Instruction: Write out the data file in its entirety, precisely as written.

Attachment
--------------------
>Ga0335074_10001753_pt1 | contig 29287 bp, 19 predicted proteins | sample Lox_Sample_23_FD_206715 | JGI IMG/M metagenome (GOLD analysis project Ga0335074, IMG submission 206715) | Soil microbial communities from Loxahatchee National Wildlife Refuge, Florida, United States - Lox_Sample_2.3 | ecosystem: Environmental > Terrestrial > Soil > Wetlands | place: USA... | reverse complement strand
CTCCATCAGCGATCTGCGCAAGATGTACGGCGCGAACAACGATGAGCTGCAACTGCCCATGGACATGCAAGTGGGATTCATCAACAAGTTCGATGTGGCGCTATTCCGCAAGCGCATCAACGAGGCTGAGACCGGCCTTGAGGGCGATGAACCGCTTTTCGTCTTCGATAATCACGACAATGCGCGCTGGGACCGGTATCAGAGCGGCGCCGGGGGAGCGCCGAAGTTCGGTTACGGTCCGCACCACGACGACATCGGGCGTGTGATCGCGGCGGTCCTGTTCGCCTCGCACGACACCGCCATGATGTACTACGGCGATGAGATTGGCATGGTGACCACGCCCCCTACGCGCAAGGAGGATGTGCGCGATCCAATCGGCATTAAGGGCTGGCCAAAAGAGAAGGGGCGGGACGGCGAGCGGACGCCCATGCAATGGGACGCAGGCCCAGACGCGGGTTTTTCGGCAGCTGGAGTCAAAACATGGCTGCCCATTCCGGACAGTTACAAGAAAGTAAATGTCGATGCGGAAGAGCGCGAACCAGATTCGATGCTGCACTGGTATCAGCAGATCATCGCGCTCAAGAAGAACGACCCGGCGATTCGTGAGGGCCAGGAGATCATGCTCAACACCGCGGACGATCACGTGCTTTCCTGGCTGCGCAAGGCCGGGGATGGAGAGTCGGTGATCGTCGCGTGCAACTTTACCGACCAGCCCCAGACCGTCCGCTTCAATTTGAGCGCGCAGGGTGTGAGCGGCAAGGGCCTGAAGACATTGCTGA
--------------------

>Ga0335074_10001753_pt1 | contig 29287 bp, 19 predicted proteins | sample Lox_Sample_23_FD_206715 | JGI IMG/M metagenome (GOLD analysis project Ga0335074, IMG submission 206715) | Soil microbial communities from Loxahatchee National Wildlife Refuge, Florida, United States - Lox_Sample_2.3 | ecosystem: Environmental > Terrestrial > Soil > Wetlands | place: USA... | reverse complement strand
CTCCATCAGCGATCTGCGCAAGATGTACGGCGCGAACAACGATGAGCTGCAACTGCCCATGGACATGCAAGTGGGATTCATCAACAAGTTCGATGTGGCGCTATTCCGCAAGCGCATCAACGAGGCTGAGACCGGCCTTGAGGGCGATGAACCGCTTTTCGTCTTCGATAATCACGACAATGCGCGCTGGGACCGGTATCAGAGCGGCGCCGGGGGAGCGCCGAAGTTCGGTTACGGTCCGCACCACGACGACATCGGGCGTGTGATCGCGGCGGTCCTGTTCGCCTCGCACGACACCGCCATGATGTACTACGGCGATGAGATTGGCATGGTGACCACGCCCCCTACGCGCAAGGAGGATGTGCGCGATCCAATCGGCATTAAGGGCTGGCCAAAAGAGAAGGGGCGGGACGGCGAGCGGACGCCCATGCAATGGGACGCAGGCCCAGACGCGGGTTTTTCGGCAGCTGGAGTCAAAACATGGCTGCCCATTCCGGACAGTTACAAGAAAGTAAATGTCGATGCGGAAGAGCGCGAACCAGATTCGATGCTGCACTGGTATCAGCAGATCATCGCGCTCAAGAAGAACGACCCGGCGATTCGTGAGGGCCAGGAGATCATGCTCAACACCGCGGACGATCACGTGCTTTCCTGGCTGCGCAAGGCCGGGGATGGAGAGTCGGTGATCGTCGCGTGCAACTTTACCGACCAGCCCCAGACCGTCCGCTTCAATTTGAGCGCGCAGGGTGTGAGCGGCAAGGGCCTGAAGACATTGCTGA